The course assumes that new technologies and their social effects evolve together along a variety of dimensions. Some of these are technical: innovation, design, and opportunity. Some are social: funding sources, societal values, and organizational structures. Yet others are macro-scale economic, political, and social forces. The major questions that motivate our study of computers will concern "why" issues. Why were computers invented? Who wanted them, and for what purposes? How have computers changed the shape of society and culture and how did society and culture shape them? The course is relevant to anyone interested in the history, politics, and culture of technology. Several films will be screened, and the class will take at least one "field trip" to a historical site.

Course assignments include a research paper, group projects, and a midterm exam. Prerequisites: none. Familiarity with basic computer concepts is helpful, but not assumed.

Check Times, Location, and Availability Cost: No Data Given. Waitlist Code: 1

RCSSCI 460. Social Science Senior Seminar.

Section 001 The Performing Arts in Brazil: Cultural and Historical Perspectives. Meets with LACS 400.001.

Instructor(s): Sueann Caulfield (scaul@umich.edu)

Prerequisites & Distribution: Senior standing. (4). (Excl). May be repeated for credit.

Credits: (4).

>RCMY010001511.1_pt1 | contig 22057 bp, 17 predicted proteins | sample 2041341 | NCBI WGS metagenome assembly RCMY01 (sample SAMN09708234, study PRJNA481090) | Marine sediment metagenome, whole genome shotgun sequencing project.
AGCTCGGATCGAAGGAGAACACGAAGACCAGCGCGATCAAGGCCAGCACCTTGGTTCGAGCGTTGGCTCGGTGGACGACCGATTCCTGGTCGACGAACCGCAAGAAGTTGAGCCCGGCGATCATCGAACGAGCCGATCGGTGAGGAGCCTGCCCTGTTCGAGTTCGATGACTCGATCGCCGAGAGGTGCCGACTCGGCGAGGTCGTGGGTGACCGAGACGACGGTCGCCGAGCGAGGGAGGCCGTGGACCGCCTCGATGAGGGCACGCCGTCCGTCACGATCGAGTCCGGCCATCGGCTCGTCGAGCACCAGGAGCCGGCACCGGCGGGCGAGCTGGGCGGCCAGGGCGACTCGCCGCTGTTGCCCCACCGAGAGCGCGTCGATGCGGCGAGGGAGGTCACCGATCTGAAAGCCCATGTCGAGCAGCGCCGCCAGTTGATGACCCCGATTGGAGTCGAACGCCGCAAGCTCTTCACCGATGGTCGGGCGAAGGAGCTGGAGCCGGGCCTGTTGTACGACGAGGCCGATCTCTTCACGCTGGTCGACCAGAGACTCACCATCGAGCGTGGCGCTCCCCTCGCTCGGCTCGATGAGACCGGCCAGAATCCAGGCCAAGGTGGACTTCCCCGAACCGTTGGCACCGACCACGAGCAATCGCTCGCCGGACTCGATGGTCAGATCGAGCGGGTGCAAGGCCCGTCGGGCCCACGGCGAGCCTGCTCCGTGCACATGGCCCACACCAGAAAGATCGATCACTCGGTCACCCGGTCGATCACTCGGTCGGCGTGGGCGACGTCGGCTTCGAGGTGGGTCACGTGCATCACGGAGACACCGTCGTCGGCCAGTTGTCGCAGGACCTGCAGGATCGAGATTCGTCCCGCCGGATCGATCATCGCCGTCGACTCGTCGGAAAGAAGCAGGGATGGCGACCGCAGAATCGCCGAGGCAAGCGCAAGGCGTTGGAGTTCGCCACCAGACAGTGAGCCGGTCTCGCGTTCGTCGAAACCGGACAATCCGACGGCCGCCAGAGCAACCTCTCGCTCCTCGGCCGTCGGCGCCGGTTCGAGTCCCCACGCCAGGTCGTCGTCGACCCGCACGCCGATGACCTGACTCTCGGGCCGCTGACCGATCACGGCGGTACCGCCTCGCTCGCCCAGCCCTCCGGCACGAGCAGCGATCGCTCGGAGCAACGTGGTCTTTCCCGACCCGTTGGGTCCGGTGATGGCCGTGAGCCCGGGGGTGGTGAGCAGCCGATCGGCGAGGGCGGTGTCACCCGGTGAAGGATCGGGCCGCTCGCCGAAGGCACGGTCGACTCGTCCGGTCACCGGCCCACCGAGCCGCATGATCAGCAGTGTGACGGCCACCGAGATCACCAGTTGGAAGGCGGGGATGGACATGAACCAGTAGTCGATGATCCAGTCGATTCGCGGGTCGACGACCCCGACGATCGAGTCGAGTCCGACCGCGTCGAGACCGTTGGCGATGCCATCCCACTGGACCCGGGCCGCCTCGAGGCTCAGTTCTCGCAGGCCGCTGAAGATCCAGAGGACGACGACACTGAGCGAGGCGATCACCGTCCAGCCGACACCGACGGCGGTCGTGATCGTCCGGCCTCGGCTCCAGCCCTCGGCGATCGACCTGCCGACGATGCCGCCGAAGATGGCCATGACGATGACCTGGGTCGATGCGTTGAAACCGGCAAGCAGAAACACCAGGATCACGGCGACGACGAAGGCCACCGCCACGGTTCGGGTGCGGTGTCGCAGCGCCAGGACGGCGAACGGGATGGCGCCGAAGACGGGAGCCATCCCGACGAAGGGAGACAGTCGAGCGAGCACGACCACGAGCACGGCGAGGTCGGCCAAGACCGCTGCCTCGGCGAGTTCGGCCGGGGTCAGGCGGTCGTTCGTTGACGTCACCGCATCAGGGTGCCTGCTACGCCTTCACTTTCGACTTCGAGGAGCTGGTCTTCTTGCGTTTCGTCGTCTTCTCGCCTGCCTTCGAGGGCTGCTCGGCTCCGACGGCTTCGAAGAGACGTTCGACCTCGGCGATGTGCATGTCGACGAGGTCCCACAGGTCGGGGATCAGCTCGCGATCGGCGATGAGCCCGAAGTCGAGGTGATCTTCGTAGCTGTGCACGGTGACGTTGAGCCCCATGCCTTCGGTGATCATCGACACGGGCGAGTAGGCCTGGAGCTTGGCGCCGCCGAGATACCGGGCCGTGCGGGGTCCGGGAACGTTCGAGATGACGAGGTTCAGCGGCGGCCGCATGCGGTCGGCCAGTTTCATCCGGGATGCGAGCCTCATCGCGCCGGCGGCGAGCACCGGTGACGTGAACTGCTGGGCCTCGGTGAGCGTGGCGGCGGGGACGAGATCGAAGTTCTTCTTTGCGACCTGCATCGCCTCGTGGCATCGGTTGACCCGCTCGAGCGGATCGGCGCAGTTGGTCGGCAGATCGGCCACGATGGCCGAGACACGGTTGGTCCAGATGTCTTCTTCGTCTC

Course Homepage: No homepage submitted.

This course is designed around the Ann Arbor premiers of three very different kinds of Brazilian performances: the Orquestra de São Paulo, which specializes in classical music; the modern dance company Grupo Corpo; and the composer and performer Caetano Veloso, one of the most venerated representatives of Brazilian popular music. Each of these world-class performances has received international acclaim for its universal appeal, yet each also represents elements of Brazil's unique multi-ethnic culture and history.

The course will investigate elements of Brazilian history and culture that will enhance students' appreciation of these performances. We will not analyze the technical elements of the performances themselves in great depth, nor will we spend much time studying the genre each represent. Instead, we will consider the historical and social contexts that have produced these cultural forms as well as the ways that the artists themselves interpret Brazilian cultural traditions and integrate social commentary into their work.

In addition to viewing the three performances, students will attend hands-on workshops and presentations on some of the most characteristic elements of traditional Brazilian performative culture, including samba music, carnival, and the Afro-Brazilian martial arts form, capoeira. In class, we will analyze films, reviews, scholarly analyses, and other writings on the history and social meanings of these different forms of cultural production. (with optional 1-credit section taught in Portuguese UC 490)

Check Times, Location, and Availability Cost: No Data Given. Waitlist Code: No Data Given.

RCSSCI 461. Senior Seminar.

Section 001 The Performing Arts in Brazil: Cultural and Historical Perspectives. Meets with LACS 400.001.

Instructor(s): Sueann Caulfield (scaul@umich.edu)

Prerequisites & Distribution: (3). (Excl).

Upper-Level Writing

Credits: (3).

Course Homepage: No homepage submitted.

No Description Provided. Contact the Department.

Check Times, Location, and Availability Cost: No Data Given. Waitlist Code: No Data Given.

Graduate Course Listings for RCSSCI.